The current approach to measles vaccination is unlikely to eliminate the disease, according to a new study from the University of Georgia.
The research, which was published in The Lancet Global Health, explores the likelihood of eliminating measles using the vaccination strategies in place in the 93 countries with the highest disease burden.
Measles is an acute viral respiratory illness. It is often accompanied by high fever, malaise, cough, and conjunctivitis. These symptoms are usually followed by a rash that appears around 14 days after the individual is exposed to the virus.
Measles vaccination strategy needs reconsidering
The number of measles cases worldwide has been reduced significantly in recent years; however, gaps remain between current levels of transmission and disease elimination.
“Measles is one of the most contagious respiratory infections out there, and it moves quickly, so it’s hard to control,” said lead author Amy Winter, Assistant Professor of Epidemiology and Biostatistics at UGA’s College of Public Health.
The reproduction number (R0) for measles is 18. This number represents the number of people one infected person is likely to transmit measles to in a fully susceptible population. For the comparison, the R0 number for the original strain of COVID-19 is estimated to be around three.
In 2017, the World Health Organization (WHO) Director General commissioned a report on the feasibility of measles eradication. One of the key elements of the report was to evaluate the theoretical feasibility of the total eradication of the disease using different approaches to measles vaccination.
The researchers examined four national disease transmission models and one sub-national model. The modelling groups projected the annual case rates for measles under two measles vaccination scenarios.
Both scenarios used the two predominant approaches of routine measles vaccination as part of childhood immunisation schedules. The first approach was the “business as usual” measles vaccination scenario, which continues coverage and campaigns into the future. The second was the “intensified investment” approach of optimally improved vaccination coverage over time.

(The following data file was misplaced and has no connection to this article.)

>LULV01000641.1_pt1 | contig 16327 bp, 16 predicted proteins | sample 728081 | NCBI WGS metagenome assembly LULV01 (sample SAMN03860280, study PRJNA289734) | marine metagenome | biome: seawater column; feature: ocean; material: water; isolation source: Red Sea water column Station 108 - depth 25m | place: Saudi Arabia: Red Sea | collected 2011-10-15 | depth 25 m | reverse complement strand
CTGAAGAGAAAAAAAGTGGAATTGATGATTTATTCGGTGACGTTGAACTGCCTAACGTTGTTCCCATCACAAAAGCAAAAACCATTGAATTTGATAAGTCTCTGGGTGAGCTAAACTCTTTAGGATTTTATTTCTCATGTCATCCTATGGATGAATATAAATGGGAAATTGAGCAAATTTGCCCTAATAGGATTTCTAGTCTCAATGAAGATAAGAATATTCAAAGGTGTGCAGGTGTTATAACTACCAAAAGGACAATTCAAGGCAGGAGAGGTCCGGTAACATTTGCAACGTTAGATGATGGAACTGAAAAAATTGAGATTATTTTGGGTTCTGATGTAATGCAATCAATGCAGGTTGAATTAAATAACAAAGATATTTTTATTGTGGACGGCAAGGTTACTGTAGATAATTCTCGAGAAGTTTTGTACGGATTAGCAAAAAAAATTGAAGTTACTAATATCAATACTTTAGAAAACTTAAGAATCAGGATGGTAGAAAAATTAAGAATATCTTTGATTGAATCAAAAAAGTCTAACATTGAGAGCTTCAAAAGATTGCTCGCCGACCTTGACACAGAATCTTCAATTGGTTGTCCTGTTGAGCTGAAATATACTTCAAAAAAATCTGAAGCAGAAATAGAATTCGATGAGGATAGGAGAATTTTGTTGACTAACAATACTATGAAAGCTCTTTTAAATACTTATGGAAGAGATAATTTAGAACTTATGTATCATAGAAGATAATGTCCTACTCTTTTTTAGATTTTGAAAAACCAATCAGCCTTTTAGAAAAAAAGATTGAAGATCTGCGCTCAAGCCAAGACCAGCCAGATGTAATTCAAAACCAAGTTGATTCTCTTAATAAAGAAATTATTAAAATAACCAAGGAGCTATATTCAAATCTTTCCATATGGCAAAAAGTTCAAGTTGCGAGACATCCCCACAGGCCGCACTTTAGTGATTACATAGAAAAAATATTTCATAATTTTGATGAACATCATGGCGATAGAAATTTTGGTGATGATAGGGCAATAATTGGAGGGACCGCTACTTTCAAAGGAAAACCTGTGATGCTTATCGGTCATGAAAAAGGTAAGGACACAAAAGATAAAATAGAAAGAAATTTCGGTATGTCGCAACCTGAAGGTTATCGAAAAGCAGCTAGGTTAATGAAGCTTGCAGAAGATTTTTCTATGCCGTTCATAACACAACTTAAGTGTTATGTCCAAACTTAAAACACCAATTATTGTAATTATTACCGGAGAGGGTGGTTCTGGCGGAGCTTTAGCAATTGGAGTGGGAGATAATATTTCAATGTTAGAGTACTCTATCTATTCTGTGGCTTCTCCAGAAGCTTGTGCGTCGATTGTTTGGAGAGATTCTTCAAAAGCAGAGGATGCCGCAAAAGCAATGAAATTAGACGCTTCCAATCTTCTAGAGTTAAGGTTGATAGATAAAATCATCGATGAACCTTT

The second measles vaccination scenario includes cessation criteria. This means there would be a stopping point for the campaign when the vaccination was no longer deemed necessary as a large enough percentage of the population has been inoculated.
“The current strategy that we use, which is focused on improving routine measles vaccination coverage and supplementing it with nationwide vaccination campaigns until routine vaccination is high enough, that alone is not going to be sufficient to reach measles elimination. We need novel approaches,” said Winter.
Vaccine equity is key to eradication
The researchers evaluated new two strategies that could help move a country to eliminate measles faster and reduce the chance of outbreaks. The first approach was to prioritise reaching children who are not receiving the vaccine. The second approach was to improve vaccine coverage equity by focusing routine and supplemental measles vaccination on sub-regions with the lowest vaccination coverage first.
“A world that is permanently free of measles would be an incredible achievement for humanity. Our work suggests that to reach this goal, we need to make vaccine coverage much more equal,” said co-author Mark Jit, professor of vaccine epidemiology at the London School of Hygiene & Tropical Medicine.
After considering the effectiveness of the existing approaches the researchers presented their final strategy. They suggested a reconsideration of cessation criteria. Currently, most countries stop supplementing routine vaccines once they reach elimination status, but the study suggests that outbreaks are still likely if countries rely on routine vaccines alone.
“We have a globally connected world, so there’s this constant pressure of importations of the viruses in places where it’s already eliminated. That’s why keeping vaccination coverage high and continuing to improve surveillance for these diseases is important,” concluded Winter.